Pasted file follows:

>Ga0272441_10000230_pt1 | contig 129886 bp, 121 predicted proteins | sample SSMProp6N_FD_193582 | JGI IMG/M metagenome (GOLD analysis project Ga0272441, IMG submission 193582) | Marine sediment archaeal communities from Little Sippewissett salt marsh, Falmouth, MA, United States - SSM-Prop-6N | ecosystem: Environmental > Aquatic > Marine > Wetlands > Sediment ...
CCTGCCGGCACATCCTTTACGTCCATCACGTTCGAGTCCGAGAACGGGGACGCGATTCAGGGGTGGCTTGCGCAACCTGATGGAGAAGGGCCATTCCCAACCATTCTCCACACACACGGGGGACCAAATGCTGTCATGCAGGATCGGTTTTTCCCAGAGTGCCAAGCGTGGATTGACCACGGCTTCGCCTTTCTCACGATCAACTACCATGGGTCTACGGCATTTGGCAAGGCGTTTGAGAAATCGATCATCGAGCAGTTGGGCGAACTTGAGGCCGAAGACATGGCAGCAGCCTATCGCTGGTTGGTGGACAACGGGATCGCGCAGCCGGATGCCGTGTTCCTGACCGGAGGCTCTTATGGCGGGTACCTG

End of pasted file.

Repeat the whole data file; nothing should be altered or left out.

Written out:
>Ga0272441_10000230_pt1 | contig 129886 bp, 121 predicted proteins | sample SSMProp6N_FD_193582 | JGI IMG/M metagenome (GOLD analysis project Ga0272441, IMG submission 193582) | Marine sediment archaeal communities from Little Sippewissett salt marsh, Falmouth, MA, United States - SSM-Prop-6N | ecosystem: Environmental > Aquatic > Marine > Wetlands > Sediment ...
CCTGCCGGCACATCCTTTACGTCCATCACGTTCGAGTCCGAGAACGGGGACGCGATTCAGGGGTGGCTTGCGCAACCTGATGGAGAAGGGCCATTCCCAACCATTCTCCACACACACGGGGGACCAAATGCTGTCATGCAGGATCGGTTTTTCCCAGAGTGCCAAGCGTGGATTGACCACGGCTTCGCCTTTCTCACGATCAACTACCATGGGTCTACGGCATTTGGCAAGGCGTTTGAGAAATCGATCATCGAGCAGTTGGGCGAACTTGAGGCCGAAGACATGGCAGCAGCCTATCGCTGGTTGGTGGACAACGGGATCGCGCAGCCGGATGCCGTGTTCCTGACCGGAGGCTCTTATGGCGGGTACCTG